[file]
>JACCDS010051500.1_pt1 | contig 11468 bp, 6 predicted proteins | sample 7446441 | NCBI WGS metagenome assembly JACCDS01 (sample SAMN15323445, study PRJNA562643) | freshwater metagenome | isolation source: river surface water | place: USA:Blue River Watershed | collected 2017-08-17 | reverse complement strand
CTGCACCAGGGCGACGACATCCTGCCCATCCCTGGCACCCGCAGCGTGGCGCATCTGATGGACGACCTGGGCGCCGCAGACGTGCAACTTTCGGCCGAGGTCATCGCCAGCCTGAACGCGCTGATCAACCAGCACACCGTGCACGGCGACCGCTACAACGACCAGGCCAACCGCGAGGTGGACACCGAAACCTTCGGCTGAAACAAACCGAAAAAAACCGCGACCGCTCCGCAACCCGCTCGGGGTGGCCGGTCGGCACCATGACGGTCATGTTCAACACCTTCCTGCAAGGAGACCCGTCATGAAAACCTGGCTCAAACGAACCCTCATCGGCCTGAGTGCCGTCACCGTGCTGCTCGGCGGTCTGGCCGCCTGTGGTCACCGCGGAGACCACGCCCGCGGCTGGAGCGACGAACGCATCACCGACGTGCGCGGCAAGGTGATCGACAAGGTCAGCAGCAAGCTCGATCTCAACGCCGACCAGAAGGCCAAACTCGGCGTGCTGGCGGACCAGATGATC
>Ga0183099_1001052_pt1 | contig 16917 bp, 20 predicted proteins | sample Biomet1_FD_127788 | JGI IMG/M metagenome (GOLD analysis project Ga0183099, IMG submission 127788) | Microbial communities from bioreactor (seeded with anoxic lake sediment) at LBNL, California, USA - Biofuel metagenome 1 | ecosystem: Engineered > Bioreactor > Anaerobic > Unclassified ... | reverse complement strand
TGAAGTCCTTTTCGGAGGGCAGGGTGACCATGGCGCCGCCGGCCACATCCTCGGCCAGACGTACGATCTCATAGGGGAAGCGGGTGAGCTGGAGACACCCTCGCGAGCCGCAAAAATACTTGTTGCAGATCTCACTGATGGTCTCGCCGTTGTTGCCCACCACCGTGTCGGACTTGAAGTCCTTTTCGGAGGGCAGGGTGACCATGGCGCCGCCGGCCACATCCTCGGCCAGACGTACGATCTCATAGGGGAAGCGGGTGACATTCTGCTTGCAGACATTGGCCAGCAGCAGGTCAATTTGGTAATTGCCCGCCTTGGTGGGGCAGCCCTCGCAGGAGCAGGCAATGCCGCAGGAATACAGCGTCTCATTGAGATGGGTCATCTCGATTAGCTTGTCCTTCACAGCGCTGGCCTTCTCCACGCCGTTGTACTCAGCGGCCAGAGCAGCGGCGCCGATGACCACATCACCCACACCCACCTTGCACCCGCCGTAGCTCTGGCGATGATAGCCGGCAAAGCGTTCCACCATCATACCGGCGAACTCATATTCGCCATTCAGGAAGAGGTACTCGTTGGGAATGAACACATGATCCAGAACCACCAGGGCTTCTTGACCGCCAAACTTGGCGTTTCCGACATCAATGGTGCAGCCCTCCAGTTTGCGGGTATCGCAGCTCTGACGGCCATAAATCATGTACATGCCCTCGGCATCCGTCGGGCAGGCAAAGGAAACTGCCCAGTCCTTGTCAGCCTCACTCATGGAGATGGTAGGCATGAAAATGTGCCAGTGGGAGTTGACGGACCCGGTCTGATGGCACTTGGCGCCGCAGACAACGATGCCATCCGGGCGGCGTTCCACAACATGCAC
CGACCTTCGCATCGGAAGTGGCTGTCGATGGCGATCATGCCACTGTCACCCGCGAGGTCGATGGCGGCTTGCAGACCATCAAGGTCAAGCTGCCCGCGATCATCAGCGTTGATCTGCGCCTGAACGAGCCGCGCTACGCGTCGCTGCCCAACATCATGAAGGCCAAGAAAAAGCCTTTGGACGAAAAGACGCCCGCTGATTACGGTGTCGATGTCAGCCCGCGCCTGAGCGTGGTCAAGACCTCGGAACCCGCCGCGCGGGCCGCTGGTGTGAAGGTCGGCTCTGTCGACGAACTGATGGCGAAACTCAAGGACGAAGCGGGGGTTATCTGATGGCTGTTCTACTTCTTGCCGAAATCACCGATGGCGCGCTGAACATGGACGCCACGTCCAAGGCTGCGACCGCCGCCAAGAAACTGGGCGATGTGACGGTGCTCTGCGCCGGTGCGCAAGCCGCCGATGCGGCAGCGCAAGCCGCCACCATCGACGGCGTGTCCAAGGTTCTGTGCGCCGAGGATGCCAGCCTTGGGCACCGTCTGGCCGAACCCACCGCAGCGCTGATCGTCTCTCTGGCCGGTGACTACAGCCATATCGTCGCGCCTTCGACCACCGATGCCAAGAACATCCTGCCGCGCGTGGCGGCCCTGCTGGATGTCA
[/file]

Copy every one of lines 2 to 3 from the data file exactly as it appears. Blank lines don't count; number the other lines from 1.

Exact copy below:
CTGCACCAGGGCGACGACATCCTGCCCATCCCTGGCACCCGCAGCGTGGCGCATCTGATGGACGACCTGGGCGCCGCAGACGTGCAACTTTCGGCCGAGGTCATCGCCAGCCTGAACGCGCTGATCAACCAGCACACCGTGCACGGCGACCGCTACAACGACCAGGCCAACCGCGAGGTGGACACCGAAACCTTCGGCTGAAACAAACCGAAAAAAACCGCGACCGCTCCGCAACCCGCTCGGGGTGGCCGGTCGGCACCATGACGGTCATGTTCAACACCTTCCTGCAAGGAGACCCGTCATGAAAACCTGGCTCAAACGAACCCTCATCGGCCTGAGTGCCGTCACCGTGCTGCTCGGCGGTCTGGCCGCCTGTGGTCACCGCGGAGACCACGCCCGCGGCTGGAGCGACGAACGCATCACCGACGTGCGCGGCAAGGTGATCGACAAGGTCAGCAGCAAGCTCGATCTCAACGCCGACCAGAAGGCCAAACTCGGCGTGCTGGCGGACCAGATGATC
>Ga0183099_1001052_pt1 | contig 16917 bp, 20 predicted proteins | sample Biomet1_FD_127788 | JGI IMG/M metagenome (GOLD analysis project Ga0183099, IMG submission 127788) | Microbial communities from bioreactor (seeded with anoxic lake sediment) at LBNL, California, USA - Biofuel metagenome 1 | ecosystem: Engineered > Bioreactor > Anaerobic > Unclassified ... | reverse complement strand